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by SixFigureStart | March 12, 2009


Wondering what happened after that stimulus bill was passed -- where's that money going (hopefully far away from any bankers) and when are those jobs (blue-collar and otherwise) that were promised going to appear? The White House issued a release today addressing this very question. In keeping with Vault’s promise to our Pink Slipped readers to provide regional info and news on a regular basis, here are some noteworthy tidbits about how those funds have begun to trickle down (a few million dollars at a time) to people and places across the U.S.


This article from U.S. News and World Report discusses the effect of the package on energy programs and green energy "manufacturers."


Richmond is just one of the towns with firm funding in hand -- with $2 million in stimulus bucks, it is finally repairing its Bridge Street bridge. Vermont is doling out some $126 million for transportation projects in the upper half of the state, including other bridge work in Barre, Brownington, and East Montpelier, and road paving in Colchester, Rockingham and Royalton -- and that's just in 2009-2010. Another 20 projects will be submitted to local contractors for bidding shortly.


From WJBF, 3/5/09:

The Augusta Housing Authority received $6.1 million, just enough to finish off a renovation project : the top six floors of a high-rise home to elderly residents. The effort -- the building is 40 years old, and had never been "refreshed" -- was previously stalled due to the dreaded "lack of funds." Another $1 milllion was set aside by the municipality to work on the local homeless problem, and more is reserved for "creating affordable housing and economic opportunities" for families of middle and lower income.


From Baltimore Sun, 3/10/09:

More than $1 billion of Maryland's federal stimulus pie is set aside to benefit education. It will be used to maintain (i.e. freeze) the current tuition costs at state universities, and provide for grants and increased tuition tax credits. It will also boost financial aid available for persons enrolled in the state's community colleges, which have seen bumps in enrollment as students seek to pad their resumes with new skill sets.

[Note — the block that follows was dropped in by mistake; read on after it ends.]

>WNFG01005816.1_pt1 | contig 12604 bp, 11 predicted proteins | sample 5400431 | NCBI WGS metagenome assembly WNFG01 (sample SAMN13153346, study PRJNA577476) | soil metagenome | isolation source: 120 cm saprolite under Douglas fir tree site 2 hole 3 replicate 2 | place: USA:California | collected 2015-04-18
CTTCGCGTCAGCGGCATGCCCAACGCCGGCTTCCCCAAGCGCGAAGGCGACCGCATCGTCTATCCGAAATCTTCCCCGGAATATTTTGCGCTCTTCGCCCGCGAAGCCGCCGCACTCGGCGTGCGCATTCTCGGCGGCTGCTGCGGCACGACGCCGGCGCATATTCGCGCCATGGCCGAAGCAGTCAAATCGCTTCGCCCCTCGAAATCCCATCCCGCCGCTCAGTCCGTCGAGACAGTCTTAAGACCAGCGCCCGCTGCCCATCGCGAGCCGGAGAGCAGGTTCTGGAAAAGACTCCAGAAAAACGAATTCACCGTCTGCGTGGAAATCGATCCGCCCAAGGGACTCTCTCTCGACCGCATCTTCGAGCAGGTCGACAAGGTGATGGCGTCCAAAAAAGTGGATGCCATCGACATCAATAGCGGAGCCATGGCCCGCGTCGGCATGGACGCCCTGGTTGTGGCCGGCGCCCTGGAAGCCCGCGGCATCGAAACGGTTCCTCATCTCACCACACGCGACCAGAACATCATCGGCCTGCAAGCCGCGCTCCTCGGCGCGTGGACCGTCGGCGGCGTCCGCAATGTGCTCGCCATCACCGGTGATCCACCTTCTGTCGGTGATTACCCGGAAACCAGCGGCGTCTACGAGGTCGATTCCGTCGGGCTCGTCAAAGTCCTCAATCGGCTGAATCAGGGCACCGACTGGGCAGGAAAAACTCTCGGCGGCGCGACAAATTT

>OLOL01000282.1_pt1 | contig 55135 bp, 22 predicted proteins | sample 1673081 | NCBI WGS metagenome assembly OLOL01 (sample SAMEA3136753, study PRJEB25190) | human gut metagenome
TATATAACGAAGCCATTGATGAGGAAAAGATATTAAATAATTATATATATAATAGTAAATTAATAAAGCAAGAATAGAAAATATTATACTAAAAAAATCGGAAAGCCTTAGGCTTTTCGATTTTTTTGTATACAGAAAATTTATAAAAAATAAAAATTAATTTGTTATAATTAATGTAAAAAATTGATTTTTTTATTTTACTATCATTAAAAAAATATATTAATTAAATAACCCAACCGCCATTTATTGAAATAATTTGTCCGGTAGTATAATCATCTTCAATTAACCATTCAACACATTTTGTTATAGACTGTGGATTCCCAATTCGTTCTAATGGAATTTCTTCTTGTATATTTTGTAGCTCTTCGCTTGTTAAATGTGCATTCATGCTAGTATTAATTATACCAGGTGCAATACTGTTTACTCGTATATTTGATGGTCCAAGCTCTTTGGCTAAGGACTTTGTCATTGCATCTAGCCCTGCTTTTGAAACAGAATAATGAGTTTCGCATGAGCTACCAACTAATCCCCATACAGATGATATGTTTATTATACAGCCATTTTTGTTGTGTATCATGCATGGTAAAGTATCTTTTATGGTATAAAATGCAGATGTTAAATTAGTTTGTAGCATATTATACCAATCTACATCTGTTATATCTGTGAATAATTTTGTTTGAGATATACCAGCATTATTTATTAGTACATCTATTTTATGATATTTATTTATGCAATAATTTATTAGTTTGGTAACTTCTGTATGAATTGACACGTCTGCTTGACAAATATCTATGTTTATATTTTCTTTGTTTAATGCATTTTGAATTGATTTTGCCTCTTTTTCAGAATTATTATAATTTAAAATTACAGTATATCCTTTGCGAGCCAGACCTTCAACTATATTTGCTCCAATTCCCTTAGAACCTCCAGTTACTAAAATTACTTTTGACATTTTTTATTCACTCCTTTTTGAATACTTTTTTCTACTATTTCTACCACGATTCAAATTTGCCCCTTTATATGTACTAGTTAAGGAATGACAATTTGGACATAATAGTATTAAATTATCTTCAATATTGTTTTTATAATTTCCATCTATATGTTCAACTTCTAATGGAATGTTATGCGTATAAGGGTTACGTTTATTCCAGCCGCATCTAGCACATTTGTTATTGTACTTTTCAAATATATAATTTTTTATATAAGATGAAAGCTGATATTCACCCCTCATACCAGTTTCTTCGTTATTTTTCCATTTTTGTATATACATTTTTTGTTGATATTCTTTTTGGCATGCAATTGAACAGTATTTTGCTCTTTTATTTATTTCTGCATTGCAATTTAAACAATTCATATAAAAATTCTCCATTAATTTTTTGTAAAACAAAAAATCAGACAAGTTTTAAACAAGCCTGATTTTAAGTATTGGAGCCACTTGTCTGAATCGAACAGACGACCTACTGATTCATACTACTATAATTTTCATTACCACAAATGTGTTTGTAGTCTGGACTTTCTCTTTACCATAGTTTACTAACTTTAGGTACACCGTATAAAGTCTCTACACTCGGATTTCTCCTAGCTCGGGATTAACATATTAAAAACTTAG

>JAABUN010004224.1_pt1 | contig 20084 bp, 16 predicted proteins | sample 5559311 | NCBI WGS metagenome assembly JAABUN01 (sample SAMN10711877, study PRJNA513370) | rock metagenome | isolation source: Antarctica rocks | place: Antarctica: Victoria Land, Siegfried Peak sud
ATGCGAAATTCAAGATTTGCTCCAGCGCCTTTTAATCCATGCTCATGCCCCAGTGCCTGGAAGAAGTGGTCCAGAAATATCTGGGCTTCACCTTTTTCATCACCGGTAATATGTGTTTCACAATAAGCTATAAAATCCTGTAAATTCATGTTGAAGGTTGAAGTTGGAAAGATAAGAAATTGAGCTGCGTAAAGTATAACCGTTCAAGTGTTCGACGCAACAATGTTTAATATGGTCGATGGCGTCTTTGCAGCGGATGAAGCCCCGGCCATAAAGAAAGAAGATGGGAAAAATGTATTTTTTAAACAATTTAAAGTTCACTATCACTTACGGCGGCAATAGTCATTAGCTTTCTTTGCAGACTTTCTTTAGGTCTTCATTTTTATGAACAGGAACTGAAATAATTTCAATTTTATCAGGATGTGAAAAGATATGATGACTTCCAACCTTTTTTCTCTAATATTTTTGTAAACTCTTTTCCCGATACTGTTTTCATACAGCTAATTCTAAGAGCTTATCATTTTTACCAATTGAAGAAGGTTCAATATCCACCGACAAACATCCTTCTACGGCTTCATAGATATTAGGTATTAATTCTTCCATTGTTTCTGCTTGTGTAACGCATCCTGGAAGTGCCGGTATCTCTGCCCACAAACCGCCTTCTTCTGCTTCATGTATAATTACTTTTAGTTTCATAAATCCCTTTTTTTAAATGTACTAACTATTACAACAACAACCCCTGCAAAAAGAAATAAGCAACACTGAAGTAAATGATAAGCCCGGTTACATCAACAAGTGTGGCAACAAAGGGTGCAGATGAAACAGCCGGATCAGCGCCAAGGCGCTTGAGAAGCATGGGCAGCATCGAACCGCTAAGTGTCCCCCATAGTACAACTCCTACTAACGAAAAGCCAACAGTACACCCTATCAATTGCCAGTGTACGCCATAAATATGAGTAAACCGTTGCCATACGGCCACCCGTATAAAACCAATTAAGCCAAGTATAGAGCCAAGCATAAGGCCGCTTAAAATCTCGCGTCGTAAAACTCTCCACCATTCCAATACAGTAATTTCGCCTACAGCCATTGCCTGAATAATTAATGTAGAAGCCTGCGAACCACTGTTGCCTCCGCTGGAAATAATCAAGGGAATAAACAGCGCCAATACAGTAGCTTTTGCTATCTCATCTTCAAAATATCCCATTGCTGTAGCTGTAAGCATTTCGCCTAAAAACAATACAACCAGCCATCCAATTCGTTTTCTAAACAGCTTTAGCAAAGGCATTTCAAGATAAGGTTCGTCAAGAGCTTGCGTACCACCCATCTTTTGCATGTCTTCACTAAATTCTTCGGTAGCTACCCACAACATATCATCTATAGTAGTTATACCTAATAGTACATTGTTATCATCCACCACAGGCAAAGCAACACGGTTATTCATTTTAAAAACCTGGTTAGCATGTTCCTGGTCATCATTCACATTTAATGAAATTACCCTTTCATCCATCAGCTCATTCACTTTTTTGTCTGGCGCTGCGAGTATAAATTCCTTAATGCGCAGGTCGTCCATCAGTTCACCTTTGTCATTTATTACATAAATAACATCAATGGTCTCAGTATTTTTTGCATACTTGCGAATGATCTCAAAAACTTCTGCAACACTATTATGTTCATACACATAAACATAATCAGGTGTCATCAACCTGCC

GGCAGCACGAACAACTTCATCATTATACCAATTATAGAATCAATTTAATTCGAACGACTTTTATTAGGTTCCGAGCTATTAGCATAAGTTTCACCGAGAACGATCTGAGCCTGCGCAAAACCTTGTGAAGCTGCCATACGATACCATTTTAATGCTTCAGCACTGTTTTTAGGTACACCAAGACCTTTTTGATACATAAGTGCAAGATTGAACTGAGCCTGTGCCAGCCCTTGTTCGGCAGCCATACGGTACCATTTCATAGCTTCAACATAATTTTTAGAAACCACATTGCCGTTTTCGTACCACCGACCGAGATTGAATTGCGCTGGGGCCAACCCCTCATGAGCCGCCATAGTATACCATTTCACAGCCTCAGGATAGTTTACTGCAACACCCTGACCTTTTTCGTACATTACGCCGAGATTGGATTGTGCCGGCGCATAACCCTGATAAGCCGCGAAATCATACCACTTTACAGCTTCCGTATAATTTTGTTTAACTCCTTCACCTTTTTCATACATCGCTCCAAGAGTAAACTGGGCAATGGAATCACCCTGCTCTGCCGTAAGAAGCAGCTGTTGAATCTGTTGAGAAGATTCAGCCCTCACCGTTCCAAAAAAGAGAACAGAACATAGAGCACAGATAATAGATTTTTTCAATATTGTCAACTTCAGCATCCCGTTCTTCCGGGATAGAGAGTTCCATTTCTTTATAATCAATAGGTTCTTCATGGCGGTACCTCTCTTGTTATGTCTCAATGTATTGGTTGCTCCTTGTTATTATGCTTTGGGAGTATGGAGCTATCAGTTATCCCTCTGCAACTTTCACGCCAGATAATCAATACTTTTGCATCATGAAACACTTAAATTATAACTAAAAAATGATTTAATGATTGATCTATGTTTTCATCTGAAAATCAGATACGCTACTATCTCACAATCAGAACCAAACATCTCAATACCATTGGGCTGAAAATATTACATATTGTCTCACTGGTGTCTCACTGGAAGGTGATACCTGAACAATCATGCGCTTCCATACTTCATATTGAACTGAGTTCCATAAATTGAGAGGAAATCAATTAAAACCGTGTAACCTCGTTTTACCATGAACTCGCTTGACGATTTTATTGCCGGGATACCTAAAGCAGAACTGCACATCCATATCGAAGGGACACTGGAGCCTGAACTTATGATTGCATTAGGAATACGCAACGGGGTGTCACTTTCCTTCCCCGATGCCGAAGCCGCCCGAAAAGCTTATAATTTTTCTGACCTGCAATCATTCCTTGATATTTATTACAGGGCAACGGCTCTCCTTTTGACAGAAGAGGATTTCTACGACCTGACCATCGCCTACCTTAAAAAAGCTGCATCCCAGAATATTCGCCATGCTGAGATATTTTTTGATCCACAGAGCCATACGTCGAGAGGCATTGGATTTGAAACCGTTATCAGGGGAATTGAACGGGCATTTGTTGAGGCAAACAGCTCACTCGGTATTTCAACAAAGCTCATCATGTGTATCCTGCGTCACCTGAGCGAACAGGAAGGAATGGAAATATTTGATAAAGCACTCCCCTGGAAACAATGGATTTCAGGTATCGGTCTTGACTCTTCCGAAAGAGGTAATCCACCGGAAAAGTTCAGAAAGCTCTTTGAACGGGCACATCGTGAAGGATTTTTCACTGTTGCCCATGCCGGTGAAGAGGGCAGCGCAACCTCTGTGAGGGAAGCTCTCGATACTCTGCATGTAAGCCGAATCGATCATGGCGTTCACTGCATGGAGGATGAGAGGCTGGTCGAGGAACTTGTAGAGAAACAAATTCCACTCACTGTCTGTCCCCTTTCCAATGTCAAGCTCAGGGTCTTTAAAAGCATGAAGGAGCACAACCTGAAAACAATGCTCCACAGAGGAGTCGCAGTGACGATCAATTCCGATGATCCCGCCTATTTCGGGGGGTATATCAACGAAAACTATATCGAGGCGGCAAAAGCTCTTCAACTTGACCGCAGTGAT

From Michigan Messenger, 3/9/09:

Federal stimulus grants announced last week are preventing the layoffs of four people in Jackson, Michigan's police department. The money is part of the Justice Assistance Grants (JAG) program, and more funding is expected later under another program which focuses on community policing efforts. The town budget for Jackson (pop. 36,000), is running at a $2 million deficit.


From Finance and Commerce, 3/9/09:

Minnesota's getting almost $600 million to spend on transportation-related initiatives. (That's $502 million for Minnesota highways and bridges and $92 million for mass transit.) The department of transportation will open new projects to local contractors for bidding every two weeks (through the end of June). Through 2010, more than 60 stimulus-connected construction, bridge and road works will take off throughout the state.


From WTVF News Channel 5, 3/9/09:

June and July 2009 will see as many as 12,000 young adults -- especially those with "barriers" that would otherwise keep them from working, like poor literacy or homelessness -- out in full force. The $25 million package awarded to the Tennessee Department of Labor will grant selected businesses some "free" extra hands. The state is polling for companies to participate; according to one DoL staffer, "Basically, employers fill out the time sheets, the department pays the paycheck and kids get the employment. Everybody wins in this situation."

--Posted by Aman Singh Das, Vault Editor and Todd Obolsky, Vault News & Commentary


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